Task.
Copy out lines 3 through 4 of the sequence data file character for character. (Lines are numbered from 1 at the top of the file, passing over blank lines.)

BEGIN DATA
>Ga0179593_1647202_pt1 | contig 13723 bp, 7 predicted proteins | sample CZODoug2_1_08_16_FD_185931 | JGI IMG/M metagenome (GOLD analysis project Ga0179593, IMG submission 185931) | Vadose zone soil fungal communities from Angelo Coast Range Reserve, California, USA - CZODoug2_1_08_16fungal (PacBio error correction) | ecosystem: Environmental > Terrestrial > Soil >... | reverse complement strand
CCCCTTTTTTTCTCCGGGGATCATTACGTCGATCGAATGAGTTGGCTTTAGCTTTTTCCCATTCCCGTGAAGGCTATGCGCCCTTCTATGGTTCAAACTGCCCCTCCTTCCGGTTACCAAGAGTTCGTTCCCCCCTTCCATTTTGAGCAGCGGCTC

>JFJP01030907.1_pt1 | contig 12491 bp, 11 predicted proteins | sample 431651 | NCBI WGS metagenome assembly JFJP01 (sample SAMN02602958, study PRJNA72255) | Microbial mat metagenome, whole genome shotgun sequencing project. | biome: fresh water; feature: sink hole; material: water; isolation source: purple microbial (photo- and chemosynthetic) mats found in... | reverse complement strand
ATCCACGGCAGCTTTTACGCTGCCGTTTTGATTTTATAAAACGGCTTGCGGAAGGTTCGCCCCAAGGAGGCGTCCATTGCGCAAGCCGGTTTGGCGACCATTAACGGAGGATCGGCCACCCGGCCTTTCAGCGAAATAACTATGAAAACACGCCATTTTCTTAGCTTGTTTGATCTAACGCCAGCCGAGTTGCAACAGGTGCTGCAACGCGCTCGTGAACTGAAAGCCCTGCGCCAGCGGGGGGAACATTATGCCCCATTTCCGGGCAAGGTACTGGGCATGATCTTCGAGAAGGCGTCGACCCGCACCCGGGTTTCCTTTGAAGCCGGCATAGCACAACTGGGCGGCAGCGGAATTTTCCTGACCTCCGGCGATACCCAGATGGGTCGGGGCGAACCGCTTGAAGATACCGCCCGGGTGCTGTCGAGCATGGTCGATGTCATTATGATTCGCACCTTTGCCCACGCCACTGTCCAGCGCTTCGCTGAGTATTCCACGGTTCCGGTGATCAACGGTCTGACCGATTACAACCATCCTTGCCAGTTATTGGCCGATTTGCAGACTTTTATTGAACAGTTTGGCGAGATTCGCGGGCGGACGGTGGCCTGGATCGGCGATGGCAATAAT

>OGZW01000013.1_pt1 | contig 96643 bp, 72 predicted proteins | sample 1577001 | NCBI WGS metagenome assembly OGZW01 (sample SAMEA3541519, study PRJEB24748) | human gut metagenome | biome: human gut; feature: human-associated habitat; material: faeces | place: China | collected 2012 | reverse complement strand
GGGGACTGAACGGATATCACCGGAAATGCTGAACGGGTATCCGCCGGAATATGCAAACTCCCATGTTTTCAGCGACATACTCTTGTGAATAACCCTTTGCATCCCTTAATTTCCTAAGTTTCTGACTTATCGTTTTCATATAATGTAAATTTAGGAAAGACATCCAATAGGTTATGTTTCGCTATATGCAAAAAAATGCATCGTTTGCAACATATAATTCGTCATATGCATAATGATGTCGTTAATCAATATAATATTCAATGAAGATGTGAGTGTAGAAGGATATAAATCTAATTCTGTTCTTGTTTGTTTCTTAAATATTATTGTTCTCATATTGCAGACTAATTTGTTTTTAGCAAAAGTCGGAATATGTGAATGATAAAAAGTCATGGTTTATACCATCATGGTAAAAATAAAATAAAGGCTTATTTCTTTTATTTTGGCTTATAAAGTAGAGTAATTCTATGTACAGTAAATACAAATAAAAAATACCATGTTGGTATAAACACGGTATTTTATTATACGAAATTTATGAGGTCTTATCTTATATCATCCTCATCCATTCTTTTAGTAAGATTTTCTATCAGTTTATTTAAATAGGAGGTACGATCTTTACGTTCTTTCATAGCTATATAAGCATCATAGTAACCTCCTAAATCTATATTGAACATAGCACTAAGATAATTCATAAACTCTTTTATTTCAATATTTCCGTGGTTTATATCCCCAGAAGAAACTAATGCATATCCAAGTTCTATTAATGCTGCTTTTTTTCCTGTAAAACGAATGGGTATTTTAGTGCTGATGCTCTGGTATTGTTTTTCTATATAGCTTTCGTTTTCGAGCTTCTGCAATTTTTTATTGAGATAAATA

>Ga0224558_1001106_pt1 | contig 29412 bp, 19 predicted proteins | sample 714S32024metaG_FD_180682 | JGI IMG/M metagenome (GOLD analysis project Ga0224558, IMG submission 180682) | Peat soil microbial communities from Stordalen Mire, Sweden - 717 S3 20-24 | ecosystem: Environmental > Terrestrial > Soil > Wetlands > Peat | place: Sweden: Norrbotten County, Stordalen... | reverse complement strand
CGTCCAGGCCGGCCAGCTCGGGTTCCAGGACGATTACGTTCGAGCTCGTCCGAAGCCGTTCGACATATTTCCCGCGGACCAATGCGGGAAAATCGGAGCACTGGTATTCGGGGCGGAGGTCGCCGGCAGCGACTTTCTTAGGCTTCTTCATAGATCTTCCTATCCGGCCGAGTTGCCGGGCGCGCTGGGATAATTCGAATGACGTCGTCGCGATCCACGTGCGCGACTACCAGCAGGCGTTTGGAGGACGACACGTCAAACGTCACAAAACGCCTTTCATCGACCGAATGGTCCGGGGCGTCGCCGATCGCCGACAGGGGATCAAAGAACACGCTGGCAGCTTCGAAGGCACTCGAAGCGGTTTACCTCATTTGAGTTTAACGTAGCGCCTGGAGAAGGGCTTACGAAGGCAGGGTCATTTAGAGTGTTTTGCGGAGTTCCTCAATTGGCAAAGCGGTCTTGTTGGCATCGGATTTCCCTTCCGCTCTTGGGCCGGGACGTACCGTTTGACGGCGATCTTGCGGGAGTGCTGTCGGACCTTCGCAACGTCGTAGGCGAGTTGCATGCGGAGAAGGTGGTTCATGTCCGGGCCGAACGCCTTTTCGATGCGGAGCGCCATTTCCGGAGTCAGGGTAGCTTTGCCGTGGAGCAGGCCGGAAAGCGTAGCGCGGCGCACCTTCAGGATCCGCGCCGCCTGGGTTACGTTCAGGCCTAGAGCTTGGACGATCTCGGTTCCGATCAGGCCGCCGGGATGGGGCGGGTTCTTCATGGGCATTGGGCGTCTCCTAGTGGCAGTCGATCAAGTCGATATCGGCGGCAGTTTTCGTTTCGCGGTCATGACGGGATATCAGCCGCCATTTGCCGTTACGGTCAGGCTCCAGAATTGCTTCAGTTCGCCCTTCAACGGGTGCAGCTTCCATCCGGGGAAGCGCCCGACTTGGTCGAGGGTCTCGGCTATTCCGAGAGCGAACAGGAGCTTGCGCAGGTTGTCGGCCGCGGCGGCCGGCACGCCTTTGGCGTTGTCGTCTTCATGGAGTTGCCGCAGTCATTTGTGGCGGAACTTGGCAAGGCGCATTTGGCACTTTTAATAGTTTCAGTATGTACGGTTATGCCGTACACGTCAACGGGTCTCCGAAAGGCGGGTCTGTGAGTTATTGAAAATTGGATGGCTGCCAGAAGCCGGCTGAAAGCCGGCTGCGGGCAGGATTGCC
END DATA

>JFJP01030907.1_pt1 | contig 12491 bp, 11 predicted proteins | sample 431651 | NCBI WGS metagenome assembly JFJP01 (sample SAMN02602958, study PRJNA72255) | Microbial mat metagenome, whole genome shotgun sequencing project. | biome: fresh water; feature: sink hole; material: water; isolation source: purple microbial (photo- and chemosynthetic) mats found in... | reverse complement strand
ATCCACGGCAGCTTTTACGCTGCCGTTTTGATTTTATAAAACGGCTTGCGGAAGGTTCGCCCCAAGGAGGCGTCCATTGCGCAAGCCGGTTTGGCGACCATTAACGGAGGATCGGCCACCCGGCCTTTCAGCGAAATAACTATGAAAACACGCCATTTTCTTAGCTTGTTTGATCTAACGCCAGCCGAGTTGCAACAGGTGCTGCAACGCGCTCGTGAACTGAAAGCCCTGCGCCAGCGGGGGGAACATTATGCCCCATTTCCGGGCAAGGTACTGGGCATGATCTTCGAGAAGGCGTCGACCCGCACCCGGGTTTCCTTTGAAGCCGGCATAGCACAACTGGGCGGCAGCGGAATTTTCCTGACCTCCGGCGATACCCAGATGGGTCGGGGCGAACCGCTTGAAGATACCGCCCGGGTGCTGTCGAGCATGGTCGATGTCATTATGATTCGCACCTTTGCCCACGCCACTGTCCAGCGCTTCGCTGAGTATTCCACGGTTCCGGTGATCAACGGTCTGACCGATTACAACCATCCTTGCCAGTTATTGGCCGATTTGCAGACTTTTATTGAACAGTTTGGCGAGATTCGCGGGCGGACGGTGGCCTGGATCGGCGATGGCAATAAT